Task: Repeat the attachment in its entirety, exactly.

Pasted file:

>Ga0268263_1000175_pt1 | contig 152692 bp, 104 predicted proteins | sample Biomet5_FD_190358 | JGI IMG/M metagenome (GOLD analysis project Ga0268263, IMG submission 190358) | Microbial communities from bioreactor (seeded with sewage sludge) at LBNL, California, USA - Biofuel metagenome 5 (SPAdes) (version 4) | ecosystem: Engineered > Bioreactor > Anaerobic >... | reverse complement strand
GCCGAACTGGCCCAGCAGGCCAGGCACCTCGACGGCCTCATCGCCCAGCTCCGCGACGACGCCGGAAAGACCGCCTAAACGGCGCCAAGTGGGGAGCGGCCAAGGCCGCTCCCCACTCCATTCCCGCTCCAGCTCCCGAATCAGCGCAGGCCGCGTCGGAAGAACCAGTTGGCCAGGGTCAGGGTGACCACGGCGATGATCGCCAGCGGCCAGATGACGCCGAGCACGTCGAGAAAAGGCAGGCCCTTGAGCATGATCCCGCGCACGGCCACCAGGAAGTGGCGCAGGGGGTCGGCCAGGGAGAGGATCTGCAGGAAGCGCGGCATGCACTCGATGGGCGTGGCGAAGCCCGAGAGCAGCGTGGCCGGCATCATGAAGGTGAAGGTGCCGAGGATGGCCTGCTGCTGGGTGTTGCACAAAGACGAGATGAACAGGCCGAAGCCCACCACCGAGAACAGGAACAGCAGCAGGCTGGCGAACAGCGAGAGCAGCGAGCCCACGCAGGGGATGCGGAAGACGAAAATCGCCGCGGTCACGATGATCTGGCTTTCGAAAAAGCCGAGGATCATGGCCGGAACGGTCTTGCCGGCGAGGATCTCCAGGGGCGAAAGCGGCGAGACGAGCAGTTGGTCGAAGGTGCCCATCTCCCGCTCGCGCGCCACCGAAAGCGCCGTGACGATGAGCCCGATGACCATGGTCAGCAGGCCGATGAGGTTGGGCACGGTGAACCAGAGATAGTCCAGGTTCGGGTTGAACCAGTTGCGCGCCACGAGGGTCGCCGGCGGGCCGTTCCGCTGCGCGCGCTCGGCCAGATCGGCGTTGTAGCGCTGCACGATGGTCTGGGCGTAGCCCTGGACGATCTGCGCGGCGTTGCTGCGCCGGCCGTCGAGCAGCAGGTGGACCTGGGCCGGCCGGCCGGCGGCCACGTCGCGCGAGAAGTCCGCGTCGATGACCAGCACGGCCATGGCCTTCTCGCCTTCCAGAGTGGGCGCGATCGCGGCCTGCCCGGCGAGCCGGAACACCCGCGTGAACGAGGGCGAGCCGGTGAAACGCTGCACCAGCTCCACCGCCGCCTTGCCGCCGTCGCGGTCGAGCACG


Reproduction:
>Ga0268263_1000175_pt1 | contig 152692 bp, 104 predicted proteins | sample Biomet5_FD_190358 | JGI IMG/M metagenome (GOLD analysis project Ga0268263, IMG submission 190358) | Microbial communities from bioreactor (seeded with sewage sludge) at LBNL, California, USA - Biofuel metagenome 5 (SPAdes) (version 4) | ecosystem: Engineered > Bioreactor > Anaerobic >... | reverse complement strand
GCCGAACTGGCCCAGCAGGCCAGGCACCTCGACGGCCTCATCGCCCAGCTCCGCGACGACGCCGGAAAGACCGCCTAAACGGCGCCAAGTGGGGAGCGGCCAAGGCCGCTCCCCACTCCATTCCCGCTCCAGCTCCCGAATCAGCGCAGGCCGCGTCGGAAGAACCAGTTGGCCAGGGTCAGGGTGACCACGGCGATGATCGCCAGCGGCCAGATGACGCCGAGCACGTCGAGAAAAGGCAGGCCCTTGAGCATGATCCCGCGCACGGCCACCAGGAAGTGGCGCAGGGGGTCGGCCAGGGAGAGGATCTGCAGGAAGCGCGGCATGCACTCGATGGGCGTGGCGAAGCCCGAGAGCAGCGTGGCCGGCATCATGAAGGTGAAGGTGCCGAGGATGGCCTGCTGCTGGGTGTTGCACAAAGACGAGATGAACAGGCCGAAGCCCACCACCGAGAACAGGAACAGCAGCAGGCTGGCGAACAGCGAGAGCAGCGAGCCCACGCAGGGGATGCGGAAGACGAAAATCGCCGCGGTCACGATGATCTGGCTTTCGAAAAAGCCGAGGATCATGGCCGGAACGGTCTTGCCGGCGAGGATCTCCAGGGGCGAAAGCGGCGAGACGAGCAGTTGGTCGAAGGTGCCCATCTCCCGCTCGCGCGCCACCGAAAGCGCCGTGACGATGAGCCCGATGACCATGGTCAGCAGGCCGATGAGGTTGGGCACGGTGAACCAGAGATAGTCCAGGTTCGGGTTGAACCAGTTGCGCGCCACGAGGGTCGCCGGCGGGCCGTTCCGCTGCGCGCGCTCGGCCAGATCGGCGTTGTAGCGCTGCACGATGGTCTGGGCGTAGCCCTGGACGATCTGCGCGGCGTTGCTGCGCCGGCCGTCGAGCAGCAGGTGGACCTGGGCCGGCCGGCCGGCGGCCACGTCGCGCGAGAAGTCCGCGTCGATGACCAGCACGGCCATGGCCTTCTCGCCTTCCAGAGTGGGCGCGATCGCGGCCTGCCCGGCGAGCCGGAACACCCGCGTGAACGAGGGCGAGCCGGTGAAACGCTGCACCAGCTCCACCGCCGCCTTGCCGCCGTCGCGGTCGAGCACG